Hephaestus lived and worked within a volcanic mountain in the Outer Plane Arborea, in the divine realm known as Olympus.[2][14] This volcano was situated in an area where volcanic activity was quite common.[2] His workshop had animated chairs and tables.[13]

History[edit | edit source]

Hephaestus was created by the goddess Hera wholly from her body, after she had discovered that her husband Zeus was having multiple affairs. When he discovered this, Zeus was so furious at her insolence that he hurled Hephaestus down on to the Prime Material plane,[2] where he impacted so terribly that his body was injured,[2][7][13] giving him a clubfoot and hunchback.[6] Some time later he reconciled with Zeus and became a welcome member of their pantheon.[2]

Hephaestus went on to marry the goddess Aphrodite[7] under the order of their fellow gods, who reasoned that the two of them needed divine consorts. When Hephaestus later discovered that she was vying for the deity Ares, he fashioned and entrapped them within a net, then invited their fellow gods to mock them.[15]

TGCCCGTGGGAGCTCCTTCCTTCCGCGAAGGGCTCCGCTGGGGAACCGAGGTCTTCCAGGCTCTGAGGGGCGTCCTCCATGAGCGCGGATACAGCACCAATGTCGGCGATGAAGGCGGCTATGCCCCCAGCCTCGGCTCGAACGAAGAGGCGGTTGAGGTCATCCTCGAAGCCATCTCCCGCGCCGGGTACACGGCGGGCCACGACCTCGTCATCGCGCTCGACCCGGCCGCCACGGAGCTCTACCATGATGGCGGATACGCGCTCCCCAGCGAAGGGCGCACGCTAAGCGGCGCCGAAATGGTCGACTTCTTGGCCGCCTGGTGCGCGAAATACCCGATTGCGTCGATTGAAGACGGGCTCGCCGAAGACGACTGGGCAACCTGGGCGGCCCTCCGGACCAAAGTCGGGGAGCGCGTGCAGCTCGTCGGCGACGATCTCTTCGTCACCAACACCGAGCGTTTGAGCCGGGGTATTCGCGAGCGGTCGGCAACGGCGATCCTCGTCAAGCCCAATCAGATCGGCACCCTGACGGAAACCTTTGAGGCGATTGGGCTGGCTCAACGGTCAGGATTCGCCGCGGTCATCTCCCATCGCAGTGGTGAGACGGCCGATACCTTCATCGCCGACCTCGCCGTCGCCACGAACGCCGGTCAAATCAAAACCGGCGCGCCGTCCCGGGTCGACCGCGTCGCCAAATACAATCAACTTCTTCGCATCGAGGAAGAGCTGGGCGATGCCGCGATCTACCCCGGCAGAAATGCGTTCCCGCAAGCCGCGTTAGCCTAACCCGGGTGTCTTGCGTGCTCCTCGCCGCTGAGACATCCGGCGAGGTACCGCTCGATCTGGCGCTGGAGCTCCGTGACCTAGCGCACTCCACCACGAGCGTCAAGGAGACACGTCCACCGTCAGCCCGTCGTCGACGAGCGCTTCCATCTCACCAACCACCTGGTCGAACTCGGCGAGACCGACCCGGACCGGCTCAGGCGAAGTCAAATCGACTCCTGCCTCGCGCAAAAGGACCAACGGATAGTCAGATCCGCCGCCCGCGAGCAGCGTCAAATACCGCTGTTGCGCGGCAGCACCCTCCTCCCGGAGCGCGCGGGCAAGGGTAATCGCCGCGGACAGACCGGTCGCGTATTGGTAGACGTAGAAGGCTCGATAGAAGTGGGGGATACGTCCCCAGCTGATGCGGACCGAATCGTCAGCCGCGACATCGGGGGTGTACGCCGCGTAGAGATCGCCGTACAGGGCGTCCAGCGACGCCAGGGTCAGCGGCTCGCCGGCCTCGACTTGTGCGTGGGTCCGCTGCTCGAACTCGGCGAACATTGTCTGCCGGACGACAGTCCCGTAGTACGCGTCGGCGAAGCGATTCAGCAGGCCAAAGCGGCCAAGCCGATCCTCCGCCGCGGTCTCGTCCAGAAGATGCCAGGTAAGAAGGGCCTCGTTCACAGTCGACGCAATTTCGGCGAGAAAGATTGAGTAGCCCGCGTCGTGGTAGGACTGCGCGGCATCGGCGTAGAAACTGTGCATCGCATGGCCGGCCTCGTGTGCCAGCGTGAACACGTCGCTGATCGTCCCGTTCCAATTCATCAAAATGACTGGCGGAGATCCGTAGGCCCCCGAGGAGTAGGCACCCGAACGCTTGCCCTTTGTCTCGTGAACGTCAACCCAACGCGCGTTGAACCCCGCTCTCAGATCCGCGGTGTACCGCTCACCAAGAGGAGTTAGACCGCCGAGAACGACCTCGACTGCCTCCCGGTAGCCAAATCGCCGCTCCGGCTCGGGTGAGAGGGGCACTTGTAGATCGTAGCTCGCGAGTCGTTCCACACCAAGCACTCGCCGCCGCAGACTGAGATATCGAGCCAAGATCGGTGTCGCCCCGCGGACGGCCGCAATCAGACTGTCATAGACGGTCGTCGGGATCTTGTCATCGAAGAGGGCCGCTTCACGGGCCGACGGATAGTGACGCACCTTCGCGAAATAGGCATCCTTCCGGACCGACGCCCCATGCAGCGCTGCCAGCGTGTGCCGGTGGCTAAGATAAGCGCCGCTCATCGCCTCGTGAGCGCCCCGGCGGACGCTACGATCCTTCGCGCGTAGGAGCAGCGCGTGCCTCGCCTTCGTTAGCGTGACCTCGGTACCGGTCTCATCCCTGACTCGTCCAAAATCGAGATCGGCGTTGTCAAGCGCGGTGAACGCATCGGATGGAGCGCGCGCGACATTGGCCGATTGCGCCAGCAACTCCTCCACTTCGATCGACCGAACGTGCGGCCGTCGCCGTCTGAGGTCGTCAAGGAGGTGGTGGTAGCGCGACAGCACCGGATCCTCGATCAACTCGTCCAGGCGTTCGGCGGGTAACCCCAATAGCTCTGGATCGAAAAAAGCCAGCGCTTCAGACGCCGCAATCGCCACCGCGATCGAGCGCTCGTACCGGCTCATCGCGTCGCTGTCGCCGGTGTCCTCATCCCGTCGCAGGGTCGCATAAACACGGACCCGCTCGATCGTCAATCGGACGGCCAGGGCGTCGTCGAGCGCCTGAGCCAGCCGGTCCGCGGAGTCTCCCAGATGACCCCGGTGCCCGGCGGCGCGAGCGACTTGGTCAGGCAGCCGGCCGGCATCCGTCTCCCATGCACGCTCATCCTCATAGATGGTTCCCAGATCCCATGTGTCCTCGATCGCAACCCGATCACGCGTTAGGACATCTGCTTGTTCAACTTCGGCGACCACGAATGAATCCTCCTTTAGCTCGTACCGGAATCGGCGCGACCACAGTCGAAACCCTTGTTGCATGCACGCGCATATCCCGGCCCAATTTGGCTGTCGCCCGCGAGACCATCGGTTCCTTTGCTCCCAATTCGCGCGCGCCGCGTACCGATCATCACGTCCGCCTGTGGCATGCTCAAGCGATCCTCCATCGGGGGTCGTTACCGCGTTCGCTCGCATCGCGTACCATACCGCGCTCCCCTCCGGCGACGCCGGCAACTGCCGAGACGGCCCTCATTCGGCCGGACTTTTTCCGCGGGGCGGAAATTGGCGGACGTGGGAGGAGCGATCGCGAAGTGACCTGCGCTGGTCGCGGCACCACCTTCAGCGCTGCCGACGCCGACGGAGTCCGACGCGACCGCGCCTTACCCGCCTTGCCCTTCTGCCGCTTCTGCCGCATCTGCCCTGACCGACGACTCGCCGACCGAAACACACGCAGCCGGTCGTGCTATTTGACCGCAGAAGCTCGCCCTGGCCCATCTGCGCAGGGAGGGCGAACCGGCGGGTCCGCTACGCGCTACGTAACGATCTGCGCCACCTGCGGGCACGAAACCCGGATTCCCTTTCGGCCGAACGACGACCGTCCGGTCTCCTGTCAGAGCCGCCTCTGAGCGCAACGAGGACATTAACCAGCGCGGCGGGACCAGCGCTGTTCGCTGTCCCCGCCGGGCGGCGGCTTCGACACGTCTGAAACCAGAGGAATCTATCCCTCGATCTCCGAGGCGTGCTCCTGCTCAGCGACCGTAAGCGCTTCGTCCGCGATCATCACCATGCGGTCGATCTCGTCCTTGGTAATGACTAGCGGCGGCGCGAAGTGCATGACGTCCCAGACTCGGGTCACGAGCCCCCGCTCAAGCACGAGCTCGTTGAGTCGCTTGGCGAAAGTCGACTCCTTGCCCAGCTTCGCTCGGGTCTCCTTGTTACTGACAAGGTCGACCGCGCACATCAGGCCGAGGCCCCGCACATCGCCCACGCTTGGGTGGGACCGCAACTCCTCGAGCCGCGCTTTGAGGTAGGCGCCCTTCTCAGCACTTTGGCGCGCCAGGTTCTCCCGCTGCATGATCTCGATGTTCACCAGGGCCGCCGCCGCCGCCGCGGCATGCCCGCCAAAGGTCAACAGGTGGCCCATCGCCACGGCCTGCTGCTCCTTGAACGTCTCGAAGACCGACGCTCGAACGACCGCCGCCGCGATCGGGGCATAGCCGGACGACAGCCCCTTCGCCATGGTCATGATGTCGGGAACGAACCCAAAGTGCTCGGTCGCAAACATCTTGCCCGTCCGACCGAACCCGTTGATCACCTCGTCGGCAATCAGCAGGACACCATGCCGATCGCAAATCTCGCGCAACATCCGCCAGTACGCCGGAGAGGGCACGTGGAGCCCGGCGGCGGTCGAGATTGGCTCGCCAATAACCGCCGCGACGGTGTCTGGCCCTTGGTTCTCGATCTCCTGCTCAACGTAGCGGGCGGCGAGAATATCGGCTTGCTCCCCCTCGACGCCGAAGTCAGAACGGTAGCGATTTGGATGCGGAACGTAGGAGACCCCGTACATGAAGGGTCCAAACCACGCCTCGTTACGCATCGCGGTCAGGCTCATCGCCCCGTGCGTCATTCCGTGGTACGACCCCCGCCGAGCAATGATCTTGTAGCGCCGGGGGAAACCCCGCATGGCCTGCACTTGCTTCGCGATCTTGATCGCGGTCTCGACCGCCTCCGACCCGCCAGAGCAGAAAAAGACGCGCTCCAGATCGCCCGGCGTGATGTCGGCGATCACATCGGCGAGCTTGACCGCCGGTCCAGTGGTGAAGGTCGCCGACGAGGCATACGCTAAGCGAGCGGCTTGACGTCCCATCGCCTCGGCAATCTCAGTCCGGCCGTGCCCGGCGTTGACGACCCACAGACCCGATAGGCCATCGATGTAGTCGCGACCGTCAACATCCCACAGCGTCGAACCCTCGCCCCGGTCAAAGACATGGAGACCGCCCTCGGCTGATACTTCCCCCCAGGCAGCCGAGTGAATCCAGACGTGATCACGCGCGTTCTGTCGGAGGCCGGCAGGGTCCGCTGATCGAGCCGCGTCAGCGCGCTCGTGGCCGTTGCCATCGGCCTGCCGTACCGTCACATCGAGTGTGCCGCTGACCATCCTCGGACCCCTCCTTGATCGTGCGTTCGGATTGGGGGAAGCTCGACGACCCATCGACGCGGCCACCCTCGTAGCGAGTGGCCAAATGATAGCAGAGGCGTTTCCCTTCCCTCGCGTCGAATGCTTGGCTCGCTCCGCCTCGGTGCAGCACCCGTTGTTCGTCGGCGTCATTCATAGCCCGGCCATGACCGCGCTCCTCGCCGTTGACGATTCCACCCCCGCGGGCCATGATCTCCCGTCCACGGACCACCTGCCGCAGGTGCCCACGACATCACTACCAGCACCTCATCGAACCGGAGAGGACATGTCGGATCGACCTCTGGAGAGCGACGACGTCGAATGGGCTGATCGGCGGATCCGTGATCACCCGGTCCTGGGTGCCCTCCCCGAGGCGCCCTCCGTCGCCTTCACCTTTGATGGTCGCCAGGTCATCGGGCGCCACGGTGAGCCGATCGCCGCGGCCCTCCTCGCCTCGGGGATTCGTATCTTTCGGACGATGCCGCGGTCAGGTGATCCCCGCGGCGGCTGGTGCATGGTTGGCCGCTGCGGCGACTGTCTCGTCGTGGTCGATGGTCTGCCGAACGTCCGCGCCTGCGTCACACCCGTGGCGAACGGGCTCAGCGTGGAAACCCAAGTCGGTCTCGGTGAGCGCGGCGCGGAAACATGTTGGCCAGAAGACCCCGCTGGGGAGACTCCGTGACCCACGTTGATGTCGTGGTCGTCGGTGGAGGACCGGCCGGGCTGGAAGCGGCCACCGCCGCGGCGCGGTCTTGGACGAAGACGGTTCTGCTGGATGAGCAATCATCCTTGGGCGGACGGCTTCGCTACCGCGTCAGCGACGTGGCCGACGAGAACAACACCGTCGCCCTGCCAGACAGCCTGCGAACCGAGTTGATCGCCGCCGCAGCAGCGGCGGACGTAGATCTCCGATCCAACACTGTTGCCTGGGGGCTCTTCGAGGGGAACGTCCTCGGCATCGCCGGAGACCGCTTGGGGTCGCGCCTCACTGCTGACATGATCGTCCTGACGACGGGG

Activities[edit | edit source]

Hephaestus spent much of his time crafting armor, structures,[6] tools, and weaponry for the other deities within his pantheon. This included forging the thunderbolts that Zeus would hurl at his enemies.[2] His most preferred metal to work with was adamantine,[14] as he worked best with extremely hard metals.[8]

His avatars were often sent to observe volcanic eruptions and witness or assist in epic feats of smithing.[12]

A depiction of the god Hephaestus hammering away at an anvil alongside one of his cyclops servitors.

Relationships[edit | edit source]

Hephaestus had many cyclopes that lived inside his volcanic mountain home with him, assisting in his craftsmen activities.[2][16] They were a gift to him from his mother and were far more intelligent than the standard cyclopes.[16] Other creatures that lived with him as helpers included efreeti and fire elementals. In addition, the tunnel entrance to his lair was guarded by a red dragon.[8]

He was one of the closest allies of the dwarven deity Dumathoin and was supplied by him with adamantine ore.[17][18][note 1] The gnomish deity Nebelun occasionally visited him, offering advice and help, and at times they created incredible items togethor. Some claimed that Hephaestus had an ongoing rivalry with other deities who had the forge in their portfolios, but little was known about it.[2]